With no shots fired and nobody harmed, the capture of Ahmed Abu Khatallah will help U.S. authorities explain the deadly 2012 attack on the U.S. Consulate in Benghazi, Libya, and will position them to secure an airtight conviction of the suspected ringleader, security analyst John Bradshaw told Newsmax TV
Calling Khatallah's capture by U.S. commandos "something that all Americans can be very happy about," Bradshaw, executive director the National Security Network, told "MidPoint" host Ed Berliner, "It has been a long time coming, but it was worth the wait."
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Bradshaw said we "don't know yet" how much intelligence Khatallah
will yield nearly two years after the attacks that killed four Americans, including the U.S. ambassador to Libya, Christopher Stevens.
But Bradshaw praised the strategy of nabbing Khattallah at home to have him stand trial in the United States, and, in the meantime, interrogating him under a public safety exception
to the Miranda rule governing a suspect's rights to say nothing and retain an attorney.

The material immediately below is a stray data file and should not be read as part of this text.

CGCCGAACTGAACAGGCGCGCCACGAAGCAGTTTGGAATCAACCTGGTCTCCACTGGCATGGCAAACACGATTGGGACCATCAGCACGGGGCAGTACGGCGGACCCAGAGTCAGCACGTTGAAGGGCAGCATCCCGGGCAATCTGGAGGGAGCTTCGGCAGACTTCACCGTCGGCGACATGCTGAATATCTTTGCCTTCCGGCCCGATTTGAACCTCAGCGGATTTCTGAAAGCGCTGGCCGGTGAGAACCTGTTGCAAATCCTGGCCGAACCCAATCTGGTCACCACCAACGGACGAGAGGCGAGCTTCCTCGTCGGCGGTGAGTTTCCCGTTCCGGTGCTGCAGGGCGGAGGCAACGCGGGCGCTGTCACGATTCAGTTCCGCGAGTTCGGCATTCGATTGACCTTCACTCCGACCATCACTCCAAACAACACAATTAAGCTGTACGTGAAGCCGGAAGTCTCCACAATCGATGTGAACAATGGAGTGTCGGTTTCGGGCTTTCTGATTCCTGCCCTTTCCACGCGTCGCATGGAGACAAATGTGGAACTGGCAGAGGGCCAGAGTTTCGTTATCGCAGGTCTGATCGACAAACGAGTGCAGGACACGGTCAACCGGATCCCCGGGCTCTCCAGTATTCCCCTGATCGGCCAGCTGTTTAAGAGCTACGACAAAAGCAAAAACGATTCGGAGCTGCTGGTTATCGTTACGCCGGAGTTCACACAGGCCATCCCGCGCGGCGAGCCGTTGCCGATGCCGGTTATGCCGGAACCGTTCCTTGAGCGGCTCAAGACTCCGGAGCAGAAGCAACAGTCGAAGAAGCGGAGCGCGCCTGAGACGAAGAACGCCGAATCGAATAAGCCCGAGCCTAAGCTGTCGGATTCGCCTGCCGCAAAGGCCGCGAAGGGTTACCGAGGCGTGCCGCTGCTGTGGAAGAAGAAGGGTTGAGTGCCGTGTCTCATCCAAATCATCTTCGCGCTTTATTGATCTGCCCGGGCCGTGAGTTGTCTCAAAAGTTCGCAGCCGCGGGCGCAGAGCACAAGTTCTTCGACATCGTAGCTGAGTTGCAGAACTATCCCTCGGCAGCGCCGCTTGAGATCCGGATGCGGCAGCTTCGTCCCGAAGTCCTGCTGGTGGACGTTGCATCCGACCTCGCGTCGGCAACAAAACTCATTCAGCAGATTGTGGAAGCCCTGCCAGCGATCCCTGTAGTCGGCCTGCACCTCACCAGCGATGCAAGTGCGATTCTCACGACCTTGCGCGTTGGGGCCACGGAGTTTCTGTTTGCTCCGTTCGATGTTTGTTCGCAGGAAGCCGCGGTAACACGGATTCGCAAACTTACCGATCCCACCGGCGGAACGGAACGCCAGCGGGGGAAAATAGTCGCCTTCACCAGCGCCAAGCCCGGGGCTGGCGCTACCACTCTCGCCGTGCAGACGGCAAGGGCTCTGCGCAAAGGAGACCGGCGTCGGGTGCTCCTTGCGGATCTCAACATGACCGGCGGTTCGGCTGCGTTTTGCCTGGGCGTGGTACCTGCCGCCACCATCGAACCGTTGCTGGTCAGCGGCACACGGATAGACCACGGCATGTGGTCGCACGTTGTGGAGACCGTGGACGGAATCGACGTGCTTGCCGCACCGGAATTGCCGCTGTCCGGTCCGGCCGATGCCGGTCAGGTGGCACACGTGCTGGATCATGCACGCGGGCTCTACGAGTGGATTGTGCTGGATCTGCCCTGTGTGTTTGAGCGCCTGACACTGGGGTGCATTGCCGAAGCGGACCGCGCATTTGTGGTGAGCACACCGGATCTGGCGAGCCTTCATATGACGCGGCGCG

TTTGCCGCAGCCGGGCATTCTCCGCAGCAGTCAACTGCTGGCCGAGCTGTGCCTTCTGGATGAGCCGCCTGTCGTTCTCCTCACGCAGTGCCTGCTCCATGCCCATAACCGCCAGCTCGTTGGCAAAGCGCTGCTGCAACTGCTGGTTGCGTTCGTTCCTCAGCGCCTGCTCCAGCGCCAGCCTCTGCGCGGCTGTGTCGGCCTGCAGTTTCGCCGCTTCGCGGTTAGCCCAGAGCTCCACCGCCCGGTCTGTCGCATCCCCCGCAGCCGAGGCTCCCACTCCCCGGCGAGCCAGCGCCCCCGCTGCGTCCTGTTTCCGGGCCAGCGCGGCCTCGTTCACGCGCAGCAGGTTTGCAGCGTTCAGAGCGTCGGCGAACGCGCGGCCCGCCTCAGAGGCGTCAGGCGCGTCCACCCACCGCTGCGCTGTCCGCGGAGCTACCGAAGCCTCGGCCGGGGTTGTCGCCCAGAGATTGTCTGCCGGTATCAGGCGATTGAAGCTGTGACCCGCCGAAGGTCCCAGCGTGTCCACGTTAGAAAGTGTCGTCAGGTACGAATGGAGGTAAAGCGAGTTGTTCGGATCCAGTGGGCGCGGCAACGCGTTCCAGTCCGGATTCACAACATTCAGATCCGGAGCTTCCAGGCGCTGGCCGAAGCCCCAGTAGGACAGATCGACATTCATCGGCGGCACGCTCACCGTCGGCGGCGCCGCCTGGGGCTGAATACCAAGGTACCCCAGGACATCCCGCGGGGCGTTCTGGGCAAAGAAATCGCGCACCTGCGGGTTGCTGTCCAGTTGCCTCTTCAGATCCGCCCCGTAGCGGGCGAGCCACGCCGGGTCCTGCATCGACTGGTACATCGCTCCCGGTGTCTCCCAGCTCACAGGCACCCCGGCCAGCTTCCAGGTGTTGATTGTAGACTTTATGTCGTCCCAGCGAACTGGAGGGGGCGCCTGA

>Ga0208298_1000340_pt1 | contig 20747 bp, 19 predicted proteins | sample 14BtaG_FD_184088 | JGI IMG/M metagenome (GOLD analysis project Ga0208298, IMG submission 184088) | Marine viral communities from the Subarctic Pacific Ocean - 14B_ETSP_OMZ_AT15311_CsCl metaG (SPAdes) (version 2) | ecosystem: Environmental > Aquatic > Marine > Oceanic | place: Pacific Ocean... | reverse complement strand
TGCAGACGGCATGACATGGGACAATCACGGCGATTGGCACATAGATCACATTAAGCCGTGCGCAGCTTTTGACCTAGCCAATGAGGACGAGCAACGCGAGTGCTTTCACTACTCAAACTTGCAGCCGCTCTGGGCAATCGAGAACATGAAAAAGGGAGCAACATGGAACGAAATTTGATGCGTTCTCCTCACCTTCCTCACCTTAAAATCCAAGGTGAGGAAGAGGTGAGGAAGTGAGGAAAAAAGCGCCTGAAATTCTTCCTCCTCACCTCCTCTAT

"There are reports — and the administration has said — that he has been plotting additional attacks against the United States since that time," said Bradshaw. "Finding out about those plots is something that the high-value interrogation team is doing right now."
"So, there should be some intelligence value out of it," he said. "And then, hopefully, when he's brought here to the United States for trial, some further information will come out."
Khatallah appeared to be hiding in plain sight after Benghazi, even giving television interviews to U.S. news networks. Under those circumstances, "it's hard to be patient," said Bradshaw. But careful intelligence- and evidence-gathering and a casualty-free capture justified the patience, he said.
"If you'd gone in sooner, you'd have all these operational risks, but you also might not have the evidence you need to convict this guy," he said.
Bradshaw advocated "the same approach" to any remaining Benghazi suspects.
The picture of Khatallah to emerge so far answers some but not all of the questions about an incident that has shaken the Obama administration and continued to haunt then-Secretary of State Hillary Clinton.
Bradshaw said Khatallah appears to have "no direct connection to core al-Qaida" and was "not the leader of a particularly large terrorist cell."
"He had a fairly small group — maybe a couple of dozen fighters who were directly connected to him at the time of the Benghazi attack," said Bradshaw. But Khatallah definitely played the role of "ringleader and instigator" and proved able "to rally others beyond his small group," he said.
Some trial proceedings will likely take place in a "classified setting," said Bradshaw, adding, "That will help us understand what happened with the Benghazi incident — the Benghazi tragedy — of a couple of years ago."
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